There are mixed messages coming from Chinese developer GR (Can) Investment Co. Ltd regarding their planned mega residential/tourism project in Niagara Falls.

On the one hand, GR has the land for its $1.5 billion project near Marineland up for sale on Colliers International, but the company also says they are still very much committed to the project.

So, which is it?

 The RiverFront Community at Niagara Falls was to be a community of over 3,400 residential units (and tourist accommodations) geared towards family (and senior) living.

Potential homeowners would have access to a train service linking the Falls area, Niagara Fallsview Casino Resort and the Thundering Waters gold course area, as well as the development’s tennis and basketball courts, a children’s amusement park, an Asian-Euro art gallery, street spa, outdoor market, and independent waterway flowing through it.

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But the development has courted controversy since 2015 when it was first announced.

In particular, environmentalists issued concerns to city council about the health of its wetlands and wildlife habitat – the buffer zones which cannot be built on during construction. Yet despite the protests from local environmental groups, city council approved the proposal with specific constraints in 2018.

Since then,  the project has simply stalled.

"We won't give up (on) this big project," said Helen Chang, chief executive officer for GR (Can) Investment Co. Ltd., speaking through a translator to the Niagara Falls Review.

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"We (have been) doing developments for many years. These kinds of problems happen all the time, but we do need people's support, we need government support. We are not easy to give up."

Chang says GR’s 193.6 hectares of land requires more investors in order to get the project off the ground and that the sale is merely a vehicle for motivating commercial companies to express interest.

GR says it has already invested $40 million into project development, including $22.5 million to purchase the land, sponsor further planning, and to deal with environmental opposition to the site. However, the company says that more is needed to initialize the building process which could last up to eight years.

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Change remains optimistic however, despite the land being up for sale. "We are very confident for the success of this project. We are going to stay in the project."

On the plus side, she said the development will create about 3,000 direct and 10,000 indirect jobs.

"During the construction, we also are creating 1,000 jobs," she said.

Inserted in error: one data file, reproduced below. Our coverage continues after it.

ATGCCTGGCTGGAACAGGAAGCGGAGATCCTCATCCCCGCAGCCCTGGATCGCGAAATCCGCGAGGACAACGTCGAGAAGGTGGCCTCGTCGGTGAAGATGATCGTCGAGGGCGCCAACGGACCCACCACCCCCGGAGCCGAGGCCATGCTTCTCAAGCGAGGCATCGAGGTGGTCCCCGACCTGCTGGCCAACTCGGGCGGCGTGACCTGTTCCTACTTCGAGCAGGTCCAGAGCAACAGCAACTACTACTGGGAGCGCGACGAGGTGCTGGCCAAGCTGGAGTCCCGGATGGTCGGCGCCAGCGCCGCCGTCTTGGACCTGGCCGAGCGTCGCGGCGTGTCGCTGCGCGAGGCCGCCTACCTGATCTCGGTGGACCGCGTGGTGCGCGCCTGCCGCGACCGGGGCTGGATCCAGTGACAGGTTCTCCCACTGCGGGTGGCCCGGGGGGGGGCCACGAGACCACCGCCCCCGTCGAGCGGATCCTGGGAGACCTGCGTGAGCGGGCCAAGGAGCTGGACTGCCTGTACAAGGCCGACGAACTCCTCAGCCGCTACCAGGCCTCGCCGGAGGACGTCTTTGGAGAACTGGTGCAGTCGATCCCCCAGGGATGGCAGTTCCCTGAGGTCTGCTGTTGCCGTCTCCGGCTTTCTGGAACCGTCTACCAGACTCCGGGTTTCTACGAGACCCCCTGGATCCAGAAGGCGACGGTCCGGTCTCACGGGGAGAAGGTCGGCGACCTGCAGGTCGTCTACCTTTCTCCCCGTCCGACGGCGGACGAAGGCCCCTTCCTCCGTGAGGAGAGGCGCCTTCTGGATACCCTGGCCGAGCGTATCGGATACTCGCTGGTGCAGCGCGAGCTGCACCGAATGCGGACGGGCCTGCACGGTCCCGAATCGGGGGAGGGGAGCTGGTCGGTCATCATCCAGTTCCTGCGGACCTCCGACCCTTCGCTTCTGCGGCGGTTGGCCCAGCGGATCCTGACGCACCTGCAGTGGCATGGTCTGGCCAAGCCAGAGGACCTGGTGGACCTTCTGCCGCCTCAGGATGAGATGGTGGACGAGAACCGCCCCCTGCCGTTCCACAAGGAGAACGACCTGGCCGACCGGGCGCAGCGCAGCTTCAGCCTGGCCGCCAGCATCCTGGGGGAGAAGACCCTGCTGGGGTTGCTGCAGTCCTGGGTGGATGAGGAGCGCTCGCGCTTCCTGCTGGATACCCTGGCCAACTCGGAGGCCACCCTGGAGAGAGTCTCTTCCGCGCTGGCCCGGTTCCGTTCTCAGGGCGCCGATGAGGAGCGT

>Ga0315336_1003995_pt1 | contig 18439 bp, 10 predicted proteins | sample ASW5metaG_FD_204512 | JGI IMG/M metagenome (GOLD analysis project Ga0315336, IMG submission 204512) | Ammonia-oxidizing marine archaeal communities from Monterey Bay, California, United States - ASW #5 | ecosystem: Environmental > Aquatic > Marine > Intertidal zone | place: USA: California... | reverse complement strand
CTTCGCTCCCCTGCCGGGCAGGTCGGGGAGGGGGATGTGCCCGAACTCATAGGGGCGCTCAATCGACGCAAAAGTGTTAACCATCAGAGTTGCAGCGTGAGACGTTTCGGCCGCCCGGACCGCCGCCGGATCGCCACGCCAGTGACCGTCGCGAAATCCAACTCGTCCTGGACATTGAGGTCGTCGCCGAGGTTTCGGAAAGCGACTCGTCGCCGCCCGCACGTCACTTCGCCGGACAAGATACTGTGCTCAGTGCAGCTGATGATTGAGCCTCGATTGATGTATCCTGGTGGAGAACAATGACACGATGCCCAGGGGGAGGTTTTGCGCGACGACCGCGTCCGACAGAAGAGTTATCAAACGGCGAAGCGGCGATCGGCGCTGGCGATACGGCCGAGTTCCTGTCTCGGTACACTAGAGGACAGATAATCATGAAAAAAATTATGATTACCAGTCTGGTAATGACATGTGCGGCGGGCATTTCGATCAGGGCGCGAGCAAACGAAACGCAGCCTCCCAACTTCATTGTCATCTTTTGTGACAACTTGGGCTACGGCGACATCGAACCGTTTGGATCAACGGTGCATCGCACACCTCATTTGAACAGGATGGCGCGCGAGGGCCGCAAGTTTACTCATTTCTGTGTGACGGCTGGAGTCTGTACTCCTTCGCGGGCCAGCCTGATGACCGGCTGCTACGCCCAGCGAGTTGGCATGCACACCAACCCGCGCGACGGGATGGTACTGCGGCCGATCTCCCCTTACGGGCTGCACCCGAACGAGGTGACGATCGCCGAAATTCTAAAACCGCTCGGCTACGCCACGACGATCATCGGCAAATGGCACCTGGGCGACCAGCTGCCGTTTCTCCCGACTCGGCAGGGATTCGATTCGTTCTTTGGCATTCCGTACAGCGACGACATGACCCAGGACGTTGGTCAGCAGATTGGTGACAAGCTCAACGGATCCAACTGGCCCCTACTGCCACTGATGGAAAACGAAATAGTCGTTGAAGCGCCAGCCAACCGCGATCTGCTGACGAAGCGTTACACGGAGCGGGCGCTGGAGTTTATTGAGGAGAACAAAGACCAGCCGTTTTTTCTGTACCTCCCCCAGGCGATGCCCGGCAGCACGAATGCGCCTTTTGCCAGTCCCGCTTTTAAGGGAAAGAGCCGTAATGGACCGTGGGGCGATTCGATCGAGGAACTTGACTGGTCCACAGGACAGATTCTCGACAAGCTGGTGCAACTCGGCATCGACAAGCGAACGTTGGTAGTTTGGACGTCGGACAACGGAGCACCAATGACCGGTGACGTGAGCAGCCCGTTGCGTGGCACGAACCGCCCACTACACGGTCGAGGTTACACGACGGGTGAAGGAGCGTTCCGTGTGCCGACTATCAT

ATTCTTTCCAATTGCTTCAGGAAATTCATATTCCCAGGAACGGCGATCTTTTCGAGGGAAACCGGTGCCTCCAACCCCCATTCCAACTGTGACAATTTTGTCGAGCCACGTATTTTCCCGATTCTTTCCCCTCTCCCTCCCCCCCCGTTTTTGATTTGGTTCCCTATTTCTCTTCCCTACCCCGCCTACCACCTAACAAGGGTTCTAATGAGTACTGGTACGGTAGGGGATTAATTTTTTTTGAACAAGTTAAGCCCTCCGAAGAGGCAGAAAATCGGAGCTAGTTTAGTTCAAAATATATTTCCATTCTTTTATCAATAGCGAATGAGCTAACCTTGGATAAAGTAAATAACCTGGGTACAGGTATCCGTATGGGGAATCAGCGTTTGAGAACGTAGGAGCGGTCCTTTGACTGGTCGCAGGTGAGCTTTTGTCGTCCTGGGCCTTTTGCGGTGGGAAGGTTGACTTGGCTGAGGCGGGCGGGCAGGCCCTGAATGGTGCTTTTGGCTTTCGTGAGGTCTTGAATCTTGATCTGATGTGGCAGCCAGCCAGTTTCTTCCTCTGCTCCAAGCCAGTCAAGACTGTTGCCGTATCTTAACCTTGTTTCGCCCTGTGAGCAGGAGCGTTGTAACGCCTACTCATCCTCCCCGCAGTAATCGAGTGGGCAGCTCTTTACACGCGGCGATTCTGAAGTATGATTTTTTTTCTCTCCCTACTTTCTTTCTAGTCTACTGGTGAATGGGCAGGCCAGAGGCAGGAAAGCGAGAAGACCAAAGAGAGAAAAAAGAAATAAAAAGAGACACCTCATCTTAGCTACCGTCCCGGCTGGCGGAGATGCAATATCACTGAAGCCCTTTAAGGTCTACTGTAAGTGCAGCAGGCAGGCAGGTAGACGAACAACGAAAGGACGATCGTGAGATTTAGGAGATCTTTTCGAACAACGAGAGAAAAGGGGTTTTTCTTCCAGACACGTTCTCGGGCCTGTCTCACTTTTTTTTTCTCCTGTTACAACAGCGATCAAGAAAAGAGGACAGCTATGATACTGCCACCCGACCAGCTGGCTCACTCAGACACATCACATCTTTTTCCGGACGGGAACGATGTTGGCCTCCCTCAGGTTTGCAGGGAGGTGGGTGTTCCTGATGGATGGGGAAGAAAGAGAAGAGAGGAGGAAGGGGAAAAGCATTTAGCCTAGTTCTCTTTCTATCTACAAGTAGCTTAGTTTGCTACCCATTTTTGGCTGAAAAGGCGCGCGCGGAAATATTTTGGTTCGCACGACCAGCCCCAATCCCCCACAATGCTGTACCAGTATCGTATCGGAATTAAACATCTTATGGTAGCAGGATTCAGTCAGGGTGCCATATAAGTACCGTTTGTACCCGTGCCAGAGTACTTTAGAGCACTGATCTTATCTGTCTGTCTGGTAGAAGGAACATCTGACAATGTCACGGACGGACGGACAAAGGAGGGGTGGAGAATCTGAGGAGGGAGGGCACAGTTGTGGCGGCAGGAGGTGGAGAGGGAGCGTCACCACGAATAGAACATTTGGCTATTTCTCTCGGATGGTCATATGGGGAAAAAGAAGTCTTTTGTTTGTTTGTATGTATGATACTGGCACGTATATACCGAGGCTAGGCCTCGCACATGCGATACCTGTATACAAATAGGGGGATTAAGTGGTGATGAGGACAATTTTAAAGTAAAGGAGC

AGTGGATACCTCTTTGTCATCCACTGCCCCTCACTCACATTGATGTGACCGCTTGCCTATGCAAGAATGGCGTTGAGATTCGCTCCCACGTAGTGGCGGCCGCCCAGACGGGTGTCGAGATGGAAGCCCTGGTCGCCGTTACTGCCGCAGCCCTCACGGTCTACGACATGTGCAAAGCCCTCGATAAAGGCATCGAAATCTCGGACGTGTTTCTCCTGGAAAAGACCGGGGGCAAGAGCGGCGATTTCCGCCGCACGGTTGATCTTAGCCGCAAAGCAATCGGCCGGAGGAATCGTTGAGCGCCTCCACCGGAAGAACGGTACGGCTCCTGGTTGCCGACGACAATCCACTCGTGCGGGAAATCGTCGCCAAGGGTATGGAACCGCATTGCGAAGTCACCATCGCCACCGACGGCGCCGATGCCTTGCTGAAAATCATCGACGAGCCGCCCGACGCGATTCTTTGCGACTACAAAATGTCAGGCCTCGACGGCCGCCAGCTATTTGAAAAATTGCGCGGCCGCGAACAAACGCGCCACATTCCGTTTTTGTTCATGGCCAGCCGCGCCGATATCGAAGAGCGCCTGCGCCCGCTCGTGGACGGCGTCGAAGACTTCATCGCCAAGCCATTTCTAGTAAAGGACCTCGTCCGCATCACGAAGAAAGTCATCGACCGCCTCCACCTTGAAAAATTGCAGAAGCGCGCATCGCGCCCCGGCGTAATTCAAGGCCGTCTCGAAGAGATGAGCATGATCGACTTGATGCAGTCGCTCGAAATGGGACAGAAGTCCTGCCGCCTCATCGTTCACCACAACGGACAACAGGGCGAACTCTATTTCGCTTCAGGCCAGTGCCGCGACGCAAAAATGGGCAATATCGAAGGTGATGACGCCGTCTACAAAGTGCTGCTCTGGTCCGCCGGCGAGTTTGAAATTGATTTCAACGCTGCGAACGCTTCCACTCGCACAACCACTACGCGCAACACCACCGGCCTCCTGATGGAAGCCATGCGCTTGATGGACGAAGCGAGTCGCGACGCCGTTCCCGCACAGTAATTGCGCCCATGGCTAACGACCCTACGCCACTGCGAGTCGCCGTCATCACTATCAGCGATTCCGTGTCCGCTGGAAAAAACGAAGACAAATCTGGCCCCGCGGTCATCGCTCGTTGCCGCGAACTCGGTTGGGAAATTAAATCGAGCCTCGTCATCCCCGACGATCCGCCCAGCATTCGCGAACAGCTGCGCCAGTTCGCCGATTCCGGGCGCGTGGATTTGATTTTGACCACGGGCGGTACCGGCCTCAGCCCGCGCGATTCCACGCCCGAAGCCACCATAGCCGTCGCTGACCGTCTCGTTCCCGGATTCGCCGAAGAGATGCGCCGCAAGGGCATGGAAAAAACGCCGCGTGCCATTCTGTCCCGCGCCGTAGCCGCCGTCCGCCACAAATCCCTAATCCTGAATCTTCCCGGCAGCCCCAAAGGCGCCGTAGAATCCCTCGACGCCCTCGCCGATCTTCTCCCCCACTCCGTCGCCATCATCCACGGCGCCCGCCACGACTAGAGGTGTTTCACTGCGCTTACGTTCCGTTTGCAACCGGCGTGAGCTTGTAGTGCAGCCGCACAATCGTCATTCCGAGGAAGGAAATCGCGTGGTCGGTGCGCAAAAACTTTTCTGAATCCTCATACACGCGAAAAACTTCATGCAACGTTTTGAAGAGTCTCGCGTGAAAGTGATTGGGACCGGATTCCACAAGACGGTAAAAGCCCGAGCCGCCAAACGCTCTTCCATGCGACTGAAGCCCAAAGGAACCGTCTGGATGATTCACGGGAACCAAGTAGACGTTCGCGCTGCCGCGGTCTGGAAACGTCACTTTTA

"After this project is built, it will be another attraction in the Niagara Falls area,” who added that the mega-complex will be much more than just a “city within a city”, but an integral part of the greater Niagara Falls area.

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Supporters have argued it would be a tremendous economic boon to the city.

In November, a proposed 72-storey, mixed-use hotel tower with 275 condo units was approved by city council meeting. It will become the tallest in the city of Niagara Falls and is located close by the Horseshoe Falls and the Fallsview Casino.

The recently announced extension and expansion of  GO Transit to boost service into the Niagara Region‘s hot housing market is already having an impact as first-time homebuyers and retirees from the GTA and southern Ontario seek more affordable housing.

Recent stats from the Canadian Real Estate Association (CREA) found that Niagara has experienced the biggest percentage price jump of any local market in Canada.

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A recent study from CMHC, Canada’s national housing agency, says GO stations in the Hamilton-Niagara region are already driving up the prices of homes.

Last month, Metrolinx released an update on its Niagara Falls rail service extension which has the target of starting a two-way all-day service to Niagara Falls on the Lakeshore West corridor.

Meanwhile, Chang also relayed her many years of experience in China where she protected the environment during development, including wetland-protection projects.

"We have lots of environmental-problem solutions." Though city planners have said the development as proposed would not infringe on wetlands, critics, though, said it could disrupt an entire ecosystem.

Now Chang and GR are waiting for investors with deep pockets to rescue the development.